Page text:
Mayor Carr brought up the possibility that the TCC might want to consider hiring a Grant Writer. An extensive discussion ensued, deliberating the pro’s and con’s of such a move. The council decided together that the best benefit would come from hiring a qualified, professional, and successful grant writer. Mayor Dallas Carr then took the time to thank all the members of the council for all they do for Christmas around Troy, and complimented all on how beautiful things look this year. The meeting was officially adjourned. And then all present unofficially wished each other a Merry Christmas.
By Brian Baxter
CPMC Festival Gala
On Saturday, December 14th, hundreds of partygoers attended the 25th Annual Cabinet Peaks Foundation’s Festival Fundraising Gala. Over the years, this event has been extremely successful and has now brought in over $750,000 in funds to aid Cabinet Peaks Medical Center in providing high quality health care with state-of-the-art equipment to Lincoln County residents. 2019’s Gala was no exception, with over 300 attendees and over $67,000 in funds raised for Cabinet Peaks Medical Center.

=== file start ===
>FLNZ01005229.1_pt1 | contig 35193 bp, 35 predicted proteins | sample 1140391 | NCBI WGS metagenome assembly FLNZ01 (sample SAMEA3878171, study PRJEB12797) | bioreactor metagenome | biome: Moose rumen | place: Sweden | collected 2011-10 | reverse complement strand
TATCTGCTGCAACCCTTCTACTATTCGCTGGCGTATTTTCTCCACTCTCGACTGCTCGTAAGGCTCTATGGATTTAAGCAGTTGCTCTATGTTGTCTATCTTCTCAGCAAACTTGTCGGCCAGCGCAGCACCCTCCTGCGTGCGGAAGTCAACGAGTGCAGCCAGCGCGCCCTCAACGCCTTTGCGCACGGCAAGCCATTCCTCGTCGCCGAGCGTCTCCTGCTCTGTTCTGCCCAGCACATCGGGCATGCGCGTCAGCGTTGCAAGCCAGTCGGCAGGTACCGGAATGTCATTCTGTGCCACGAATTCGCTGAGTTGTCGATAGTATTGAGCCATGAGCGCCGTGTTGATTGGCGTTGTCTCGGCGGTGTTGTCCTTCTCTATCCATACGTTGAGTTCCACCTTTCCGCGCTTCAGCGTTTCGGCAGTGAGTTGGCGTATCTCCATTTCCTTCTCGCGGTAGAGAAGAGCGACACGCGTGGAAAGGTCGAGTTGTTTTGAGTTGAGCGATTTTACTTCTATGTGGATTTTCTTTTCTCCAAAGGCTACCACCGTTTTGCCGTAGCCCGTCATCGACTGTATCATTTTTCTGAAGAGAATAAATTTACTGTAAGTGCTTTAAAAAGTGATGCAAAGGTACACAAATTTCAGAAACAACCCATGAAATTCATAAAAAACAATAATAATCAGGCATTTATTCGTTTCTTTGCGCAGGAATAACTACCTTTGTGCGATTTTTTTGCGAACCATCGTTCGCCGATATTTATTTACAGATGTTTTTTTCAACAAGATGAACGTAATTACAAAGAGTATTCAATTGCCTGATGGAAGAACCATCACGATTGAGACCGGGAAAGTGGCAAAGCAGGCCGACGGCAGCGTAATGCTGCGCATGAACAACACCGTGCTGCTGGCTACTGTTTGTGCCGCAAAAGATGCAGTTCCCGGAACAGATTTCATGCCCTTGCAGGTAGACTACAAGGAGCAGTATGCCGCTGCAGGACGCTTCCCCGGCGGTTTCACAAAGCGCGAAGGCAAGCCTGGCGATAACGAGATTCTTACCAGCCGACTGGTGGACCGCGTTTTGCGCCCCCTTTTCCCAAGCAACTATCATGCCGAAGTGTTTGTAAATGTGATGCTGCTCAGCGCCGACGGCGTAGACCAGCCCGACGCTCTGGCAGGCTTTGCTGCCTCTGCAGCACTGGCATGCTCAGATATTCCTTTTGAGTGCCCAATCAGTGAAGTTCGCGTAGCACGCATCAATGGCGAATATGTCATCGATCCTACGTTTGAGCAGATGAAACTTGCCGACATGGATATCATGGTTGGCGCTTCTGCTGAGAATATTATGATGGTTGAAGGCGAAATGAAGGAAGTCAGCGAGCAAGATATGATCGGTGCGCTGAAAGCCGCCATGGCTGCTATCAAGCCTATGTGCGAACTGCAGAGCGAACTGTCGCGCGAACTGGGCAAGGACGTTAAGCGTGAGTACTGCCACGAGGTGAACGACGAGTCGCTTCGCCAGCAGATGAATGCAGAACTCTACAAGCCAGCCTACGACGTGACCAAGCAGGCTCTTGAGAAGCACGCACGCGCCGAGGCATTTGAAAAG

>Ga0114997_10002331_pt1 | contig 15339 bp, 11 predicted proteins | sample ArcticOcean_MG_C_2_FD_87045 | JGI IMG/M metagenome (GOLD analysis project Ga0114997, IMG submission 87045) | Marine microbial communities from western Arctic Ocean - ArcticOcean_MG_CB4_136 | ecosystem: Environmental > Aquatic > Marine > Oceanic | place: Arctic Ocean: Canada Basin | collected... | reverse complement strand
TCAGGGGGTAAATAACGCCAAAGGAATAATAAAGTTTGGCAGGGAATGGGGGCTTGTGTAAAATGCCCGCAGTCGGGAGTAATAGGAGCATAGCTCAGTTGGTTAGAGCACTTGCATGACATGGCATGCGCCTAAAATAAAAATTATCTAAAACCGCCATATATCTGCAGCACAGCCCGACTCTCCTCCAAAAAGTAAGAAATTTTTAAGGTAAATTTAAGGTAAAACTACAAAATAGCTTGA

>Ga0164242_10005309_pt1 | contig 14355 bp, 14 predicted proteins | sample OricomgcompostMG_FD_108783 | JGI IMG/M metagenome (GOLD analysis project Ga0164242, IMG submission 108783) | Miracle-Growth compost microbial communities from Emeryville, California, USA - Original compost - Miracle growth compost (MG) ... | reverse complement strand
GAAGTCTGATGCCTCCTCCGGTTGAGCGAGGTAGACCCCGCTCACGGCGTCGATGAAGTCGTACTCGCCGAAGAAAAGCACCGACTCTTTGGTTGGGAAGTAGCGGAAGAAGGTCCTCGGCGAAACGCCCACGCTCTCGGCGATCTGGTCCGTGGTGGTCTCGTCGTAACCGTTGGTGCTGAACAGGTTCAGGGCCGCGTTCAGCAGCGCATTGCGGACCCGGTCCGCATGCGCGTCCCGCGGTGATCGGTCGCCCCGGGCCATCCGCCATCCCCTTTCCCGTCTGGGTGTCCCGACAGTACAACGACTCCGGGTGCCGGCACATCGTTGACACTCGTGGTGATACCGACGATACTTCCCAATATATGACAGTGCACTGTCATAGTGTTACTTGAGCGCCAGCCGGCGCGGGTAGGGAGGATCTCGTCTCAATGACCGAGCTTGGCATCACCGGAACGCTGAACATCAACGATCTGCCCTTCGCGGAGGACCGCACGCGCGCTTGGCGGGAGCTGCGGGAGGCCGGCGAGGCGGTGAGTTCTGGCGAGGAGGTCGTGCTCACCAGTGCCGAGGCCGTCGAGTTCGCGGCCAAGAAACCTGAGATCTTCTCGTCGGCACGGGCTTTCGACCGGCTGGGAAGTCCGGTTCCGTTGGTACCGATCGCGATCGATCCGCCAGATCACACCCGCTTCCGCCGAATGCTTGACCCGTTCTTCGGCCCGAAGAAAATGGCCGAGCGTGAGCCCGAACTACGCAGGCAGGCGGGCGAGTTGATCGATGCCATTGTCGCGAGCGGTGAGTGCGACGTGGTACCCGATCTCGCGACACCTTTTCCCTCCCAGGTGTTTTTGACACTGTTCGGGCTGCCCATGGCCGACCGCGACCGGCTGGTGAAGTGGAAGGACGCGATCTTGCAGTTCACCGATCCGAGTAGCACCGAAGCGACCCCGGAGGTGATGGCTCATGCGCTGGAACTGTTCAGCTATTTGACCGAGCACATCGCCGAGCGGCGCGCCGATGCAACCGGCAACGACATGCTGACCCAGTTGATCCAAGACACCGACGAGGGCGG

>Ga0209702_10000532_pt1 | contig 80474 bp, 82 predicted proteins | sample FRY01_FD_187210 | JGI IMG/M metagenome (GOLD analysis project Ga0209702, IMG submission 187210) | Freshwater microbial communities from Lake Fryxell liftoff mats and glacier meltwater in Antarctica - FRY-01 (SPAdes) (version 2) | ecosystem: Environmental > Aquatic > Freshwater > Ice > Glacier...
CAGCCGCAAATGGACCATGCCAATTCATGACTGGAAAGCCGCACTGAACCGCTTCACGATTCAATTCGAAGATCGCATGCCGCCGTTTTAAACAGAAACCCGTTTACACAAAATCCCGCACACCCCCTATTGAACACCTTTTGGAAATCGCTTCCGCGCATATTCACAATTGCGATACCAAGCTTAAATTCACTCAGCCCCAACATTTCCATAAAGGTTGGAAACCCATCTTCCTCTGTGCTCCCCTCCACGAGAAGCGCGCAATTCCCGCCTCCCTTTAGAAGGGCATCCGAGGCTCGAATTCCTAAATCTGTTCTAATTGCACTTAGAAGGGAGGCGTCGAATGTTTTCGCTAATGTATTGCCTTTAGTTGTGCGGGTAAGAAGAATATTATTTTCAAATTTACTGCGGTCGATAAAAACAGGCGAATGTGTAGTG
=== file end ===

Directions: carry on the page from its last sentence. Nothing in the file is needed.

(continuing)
“The Cabinet Peaks Foundation Board and I are amazed by the results of this event once again this year. I am so very grateful for this community’s commitment to our medical center, and for their understanding of the importance of keeping quality care and state-of-the art medical technology available here in Lincoln County. Mostly, I am truly humbled by their spirit of giving to this event year after year; we are in awe of the success of Saturday night,” commented Kate Stephens, Executive Director of the Foundation.
The 25th annual Gala was one for the books. Foundation Board Member and emcee, George Mercer, took some time to thank Kerry Beasley, KC Rokstad, Kate Stephens, and Foundation Boards past and present who have worked so hard over the past 25 years to make the gala what it is today. The evening also included a record-breaking live auction, led by Foundation Vice President and auctioneer Tony Rebo, and of course the crowd danced the night away to the vocal stylings of Jacque Jolene and Pour Decisions.